Russia’s OTC Bitcoin Trading Is Very Active, Like India and ChinaSeptember 14, 2018
Russia sees a considerable increase in the need for OTC or over the counter investment in BTC and other types of digital currencies, and this is according to the reliable report.
The regular trading amount of major digital currencies like etherum and bitcoin in Moscow, Russia alone arrive at USD50 million, which is quite lower in comparison to main digital currency exchanges, however large given the uncertainty of the regulations in the said country.
At present, investing in digital currency is legal based on local regulations. This is because this asset is regarded as properties, provided the fact that the invested capital comes from a legitimate source, it’s technically legal for Russians to hold digital currency.
Improbability in Regulatory
Still, at this point, Russia has continued to witness stagnation in the development of its digital currency market because of a lack of policies and regulatory frameworks. While residents are officially permitted to invest in cryptocurrency, it stays unsure whether businesses are allowed to run crypto trading platforms.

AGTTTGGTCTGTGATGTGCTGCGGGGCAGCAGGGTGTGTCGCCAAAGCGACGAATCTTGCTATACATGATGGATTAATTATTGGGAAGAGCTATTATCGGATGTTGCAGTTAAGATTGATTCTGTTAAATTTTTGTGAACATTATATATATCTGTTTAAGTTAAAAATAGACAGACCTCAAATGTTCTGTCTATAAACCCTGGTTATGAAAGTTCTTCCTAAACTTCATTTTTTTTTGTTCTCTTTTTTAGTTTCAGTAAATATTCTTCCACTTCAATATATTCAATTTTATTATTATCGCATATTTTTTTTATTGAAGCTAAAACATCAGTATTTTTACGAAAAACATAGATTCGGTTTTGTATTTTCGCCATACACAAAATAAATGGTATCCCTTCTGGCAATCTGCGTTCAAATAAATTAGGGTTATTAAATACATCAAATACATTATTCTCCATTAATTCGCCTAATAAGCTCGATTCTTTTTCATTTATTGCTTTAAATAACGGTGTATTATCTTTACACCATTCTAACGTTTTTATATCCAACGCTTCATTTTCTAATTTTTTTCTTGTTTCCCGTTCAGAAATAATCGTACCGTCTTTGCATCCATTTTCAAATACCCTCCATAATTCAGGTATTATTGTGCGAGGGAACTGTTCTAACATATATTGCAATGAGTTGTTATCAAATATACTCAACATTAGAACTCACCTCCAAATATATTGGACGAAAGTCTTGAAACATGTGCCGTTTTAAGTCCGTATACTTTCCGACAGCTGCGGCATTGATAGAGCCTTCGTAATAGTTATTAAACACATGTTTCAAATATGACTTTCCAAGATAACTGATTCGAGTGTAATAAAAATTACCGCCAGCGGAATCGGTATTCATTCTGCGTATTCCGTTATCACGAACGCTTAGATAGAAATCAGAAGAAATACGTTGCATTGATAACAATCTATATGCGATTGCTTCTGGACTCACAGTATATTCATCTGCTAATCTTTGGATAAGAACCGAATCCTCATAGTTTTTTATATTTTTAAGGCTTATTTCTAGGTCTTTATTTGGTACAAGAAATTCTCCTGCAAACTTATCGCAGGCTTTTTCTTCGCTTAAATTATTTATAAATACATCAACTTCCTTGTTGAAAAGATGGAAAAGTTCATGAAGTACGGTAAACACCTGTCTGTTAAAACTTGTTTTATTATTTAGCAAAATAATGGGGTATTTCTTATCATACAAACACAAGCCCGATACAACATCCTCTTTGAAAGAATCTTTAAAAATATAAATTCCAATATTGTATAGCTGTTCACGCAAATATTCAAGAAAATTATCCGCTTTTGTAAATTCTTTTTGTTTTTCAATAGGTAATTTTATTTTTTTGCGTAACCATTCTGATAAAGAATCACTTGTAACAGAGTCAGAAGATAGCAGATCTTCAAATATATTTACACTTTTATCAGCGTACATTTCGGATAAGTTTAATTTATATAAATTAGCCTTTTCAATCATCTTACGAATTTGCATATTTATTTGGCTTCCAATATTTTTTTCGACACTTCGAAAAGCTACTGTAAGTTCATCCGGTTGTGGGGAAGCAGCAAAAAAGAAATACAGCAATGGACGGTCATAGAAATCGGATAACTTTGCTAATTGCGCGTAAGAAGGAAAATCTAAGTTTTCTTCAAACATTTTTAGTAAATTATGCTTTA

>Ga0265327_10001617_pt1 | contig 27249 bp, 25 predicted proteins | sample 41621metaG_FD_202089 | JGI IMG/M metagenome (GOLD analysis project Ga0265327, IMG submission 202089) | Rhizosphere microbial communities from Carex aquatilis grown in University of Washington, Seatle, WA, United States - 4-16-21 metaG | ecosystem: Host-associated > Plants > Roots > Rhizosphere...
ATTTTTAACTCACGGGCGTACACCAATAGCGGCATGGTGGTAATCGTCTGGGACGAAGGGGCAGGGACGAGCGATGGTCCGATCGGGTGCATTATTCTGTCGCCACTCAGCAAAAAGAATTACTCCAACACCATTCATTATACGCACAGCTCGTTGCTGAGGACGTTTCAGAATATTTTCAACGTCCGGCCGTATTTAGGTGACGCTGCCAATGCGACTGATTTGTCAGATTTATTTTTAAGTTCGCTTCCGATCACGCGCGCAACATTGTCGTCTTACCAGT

Earlier this year, the government of Russia outlined three bills around digital currencies and businesses related to this asset, addressing the validity of exchange companies and digital currency trading. Sad to say, the approval of the said legislation was delayed.
China Seeing The Same Trend
Not like Russia, China has firmly banned the trading of digital currency. Hence, its citizens and residents aren’t officially allowed to buy or hold digital currencies.
On the other hand, according to a reliable source, activity in the digital currency exchange market in the said country has continued to keep active, regardless of the current attempts of the administration to wash out connected between fintech platforms like OTC and Alipay in mainland China.
China financial authorities have made it hard for investors to distribute their holding in Yuan to cryptocurrencies. Using shell company bank accounts in Hong Kong, traders can invest in this asset, regardless of the amount.
Terence Tsang Tsang, digital asset exchange Tidebit executive, based in Hong Kong stated that the current notice and potentially improved tracking of foreign platforms is embattled at a batch of smaller digital currency exchanges which has claimed to be unknown entities, however are operating in mainland China asserting they have subcontracted their operation to a company based in China.
Experts look forward to the activity of digital currency investors’ countries like Russia, China, and India to increase steadily in the future, in spite of the policies and regulations in the said regions.